We don't want to keep you up at night, but the likelihood your
But when disaster's at your doorstep, what can you do to avoid ruin?
On the one hand, crises can be disastrous, leading to tumbling stock prices, resignations, and immeasurable reputational damage. On the other, they can be an opportunity to demonstrate your
Put Your Best Face Forward
In 2010, tragedy struck the Gulf Coast. A BP-owned oil rig, Deepwater Horizon, exploded, leading to the deaths of 11 workers and the biggest oil spill in U.S. history. A monumental crisis by anyone’s measurement.
Still, somehow, BP managed to make things worse. Tony Hayward, the former CEO of the oil giant, made mistake after mistake. Firstly, he tried to shift blame for the incident during an interview with the BBC. "This was not our accident … This was not our drilling rig ... This was Transocean's rig. Their systems. Their people. Their equipment," he said.
He then appeared to be unconcerned about the environmental impact of the incident during an interview with the Guardian, where he stated that “the Gulf of Mexico is a very big ocean.”
But by far his greatest blunder, and the one that ultimately led to his
There are many crisis management lessons to be learned from the BP oil spill, but Tony Hayward’s awful handling of the media is perhaps the most significant. The entire situation is a playbook on how not to deal with journalists during an incident.
As part of your contingency planning process, consider providing your executives with media training. This will help them communicate more effectively, tackle tough questions head-on, and appear more genuine and sympathetic – unlike Tony, in his apology video below.
In this age of 24/7 news, where stories and videos can be shared across the world in an instant, being well-prepared to communicate effectively with the media is essential for any company looking to avoid making their situation any worse during the handling of a crisis.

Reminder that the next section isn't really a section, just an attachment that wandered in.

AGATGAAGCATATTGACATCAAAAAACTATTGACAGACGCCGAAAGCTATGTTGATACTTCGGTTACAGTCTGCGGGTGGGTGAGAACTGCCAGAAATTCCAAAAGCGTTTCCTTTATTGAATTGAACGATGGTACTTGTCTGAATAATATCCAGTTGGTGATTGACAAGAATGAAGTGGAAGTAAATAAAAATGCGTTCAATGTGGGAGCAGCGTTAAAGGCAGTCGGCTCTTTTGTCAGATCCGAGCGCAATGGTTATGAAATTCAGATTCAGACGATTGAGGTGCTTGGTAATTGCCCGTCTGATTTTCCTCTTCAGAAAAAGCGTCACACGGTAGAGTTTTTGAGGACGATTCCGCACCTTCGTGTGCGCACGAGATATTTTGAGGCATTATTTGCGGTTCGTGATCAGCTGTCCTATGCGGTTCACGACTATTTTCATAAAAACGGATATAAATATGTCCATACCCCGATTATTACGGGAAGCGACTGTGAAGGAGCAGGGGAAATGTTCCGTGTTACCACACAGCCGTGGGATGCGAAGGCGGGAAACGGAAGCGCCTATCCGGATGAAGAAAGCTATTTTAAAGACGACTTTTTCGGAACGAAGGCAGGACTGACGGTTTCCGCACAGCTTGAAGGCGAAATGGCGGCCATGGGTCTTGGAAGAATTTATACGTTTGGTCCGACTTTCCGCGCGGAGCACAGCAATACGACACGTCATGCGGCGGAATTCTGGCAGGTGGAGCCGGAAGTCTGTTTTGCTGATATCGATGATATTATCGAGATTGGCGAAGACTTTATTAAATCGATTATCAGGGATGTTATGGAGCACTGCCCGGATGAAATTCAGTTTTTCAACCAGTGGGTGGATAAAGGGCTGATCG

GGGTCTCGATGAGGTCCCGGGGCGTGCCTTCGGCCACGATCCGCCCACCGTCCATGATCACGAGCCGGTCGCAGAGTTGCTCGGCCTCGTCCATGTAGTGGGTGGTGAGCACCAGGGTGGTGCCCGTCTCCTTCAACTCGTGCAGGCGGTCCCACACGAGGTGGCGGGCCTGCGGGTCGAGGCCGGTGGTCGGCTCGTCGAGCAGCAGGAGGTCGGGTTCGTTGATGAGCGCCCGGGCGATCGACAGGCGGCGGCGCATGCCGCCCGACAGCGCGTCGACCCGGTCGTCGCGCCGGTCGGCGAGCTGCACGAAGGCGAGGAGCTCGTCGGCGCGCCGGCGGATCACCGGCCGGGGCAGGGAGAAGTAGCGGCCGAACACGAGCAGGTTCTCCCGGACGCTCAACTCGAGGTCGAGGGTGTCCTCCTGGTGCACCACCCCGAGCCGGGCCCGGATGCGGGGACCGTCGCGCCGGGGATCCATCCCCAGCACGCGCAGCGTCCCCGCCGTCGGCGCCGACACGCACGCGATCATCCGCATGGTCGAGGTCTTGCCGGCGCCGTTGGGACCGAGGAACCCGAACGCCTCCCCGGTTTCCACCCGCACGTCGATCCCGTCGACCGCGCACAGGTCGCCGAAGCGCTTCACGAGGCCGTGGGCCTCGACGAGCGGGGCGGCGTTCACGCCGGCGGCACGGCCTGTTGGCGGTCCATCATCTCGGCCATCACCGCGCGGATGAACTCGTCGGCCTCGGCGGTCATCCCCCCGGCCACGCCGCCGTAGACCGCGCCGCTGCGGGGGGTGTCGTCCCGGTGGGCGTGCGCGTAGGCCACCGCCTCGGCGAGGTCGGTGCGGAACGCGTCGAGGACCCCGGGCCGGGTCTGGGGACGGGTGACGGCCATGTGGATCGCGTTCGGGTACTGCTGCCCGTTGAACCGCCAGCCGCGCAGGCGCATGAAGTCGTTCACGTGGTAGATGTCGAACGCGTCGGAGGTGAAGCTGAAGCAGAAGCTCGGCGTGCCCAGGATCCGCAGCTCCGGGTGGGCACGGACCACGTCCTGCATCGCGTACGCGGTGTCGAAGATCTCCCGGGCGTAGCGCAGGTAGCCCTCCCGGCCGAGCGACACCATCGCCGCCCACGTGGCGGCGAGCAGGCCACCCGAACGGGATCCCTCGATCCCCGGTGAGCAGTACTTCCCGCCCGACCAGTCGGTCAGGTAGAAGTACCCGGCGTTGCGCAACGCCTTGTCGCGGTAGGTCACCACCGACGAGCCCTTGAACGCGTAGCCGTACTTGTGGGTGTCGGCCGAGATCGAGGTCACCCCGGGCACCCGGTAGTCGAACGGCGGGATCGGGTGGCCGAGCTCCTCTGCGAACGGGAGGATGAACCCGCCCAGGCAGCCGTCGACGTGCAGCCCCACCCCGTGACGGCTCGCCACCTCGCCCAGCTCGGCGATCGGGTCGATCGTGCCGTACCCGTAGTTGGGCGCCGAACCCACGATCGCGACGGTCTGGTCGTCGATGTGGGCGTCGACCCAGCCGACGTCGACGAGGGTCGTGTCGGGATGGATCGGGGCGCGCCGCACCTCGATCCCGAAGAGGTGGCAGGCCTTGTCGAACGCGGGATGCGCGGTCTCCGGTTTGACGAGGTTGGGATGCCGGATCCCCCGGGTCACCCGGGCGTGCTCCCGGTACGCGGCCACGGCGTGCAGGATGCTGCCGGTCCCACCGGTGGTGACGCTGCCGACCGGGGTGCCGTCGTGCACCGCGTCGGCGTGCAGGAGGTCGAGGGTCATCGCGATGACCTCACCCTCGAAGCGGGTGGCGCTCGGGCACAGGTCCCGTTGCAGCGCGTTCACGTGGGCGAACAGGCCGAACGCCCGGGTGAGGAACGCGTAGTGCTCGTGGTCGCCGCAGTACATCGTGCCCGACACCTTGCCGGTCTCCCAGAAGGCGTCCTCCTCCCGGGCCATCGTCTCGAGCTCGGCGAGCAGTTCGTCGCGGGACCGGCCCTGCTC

Avoid Social Media Meltdowns
The slower you react to an incident, the less control you have over the narrative. United Airlines learned this the hard way in 2017 when, infamously, a passenger was dragged against his will off one of their planes. It took just minutes for footage of this awful
It took United Airlines until the next day to issue an apology. An apology which didn’t even say sorry for treating the passenger badly.
United CEO response to United Express Flight 3411. pic.twitter.com/rF5gNIvVd0— United Airlines (@united) April 10, 2017
One single day might not seem like too long to issue a response, but it was already too little too late. People were already sharing tweets and Facebook posts making fun of the airline's reaction to the situation.
United Airlines’s slow reaction and inability to direct the story led to $1 billion being wiped off its market value and immeasurable damage being done to its reputation. This could have all been avoided if they had gotten ahead of the story, immediately taken responsibility, apologised, and explained how they were working to fix the situation.
Social media may increase the chances of a crisis being exacerbated, but it's also a powerful tool for taking control of the narrative. Again, it’s all about crisis preparation.
Defend Against Hackers
Cyber-crime is on the rise. In fact, 41% of
Imagine, then, how it must feel to fall victim to the biggest data breach in history? That's what happened to Yahoo in
One of the most embarrassing aspects of this debacle is that Yahoo took two years to spot that a cyber-attack had even taken place. That's four times the average. It's clear that Yahoo, despite the many breaches it's dealt with in the past, was ill-prepared to handle cyber-attacks.
To avoid a similar fate, companies should ensure their incident management plan accounts for cyber-threats of all types. You need to know who needs to be alerted, how you will inform customers who have been affected, and how you will ring-fence the breach before more damage is done.
No matter how much money is spent on cyber-security, it's likely that if hackers want access to your data, they will find a way of getting it. We're not saying you shouldn't invest in the latest security technologies, but you must also prepare for the steps you'll take if you ever are on the receiving end of a cyber-attack.
We hope these three horrific crisis management nightmares have made you
Have you already written a solid contingency plan for your company? If not, our free, practical guide on how to write one is essential reading.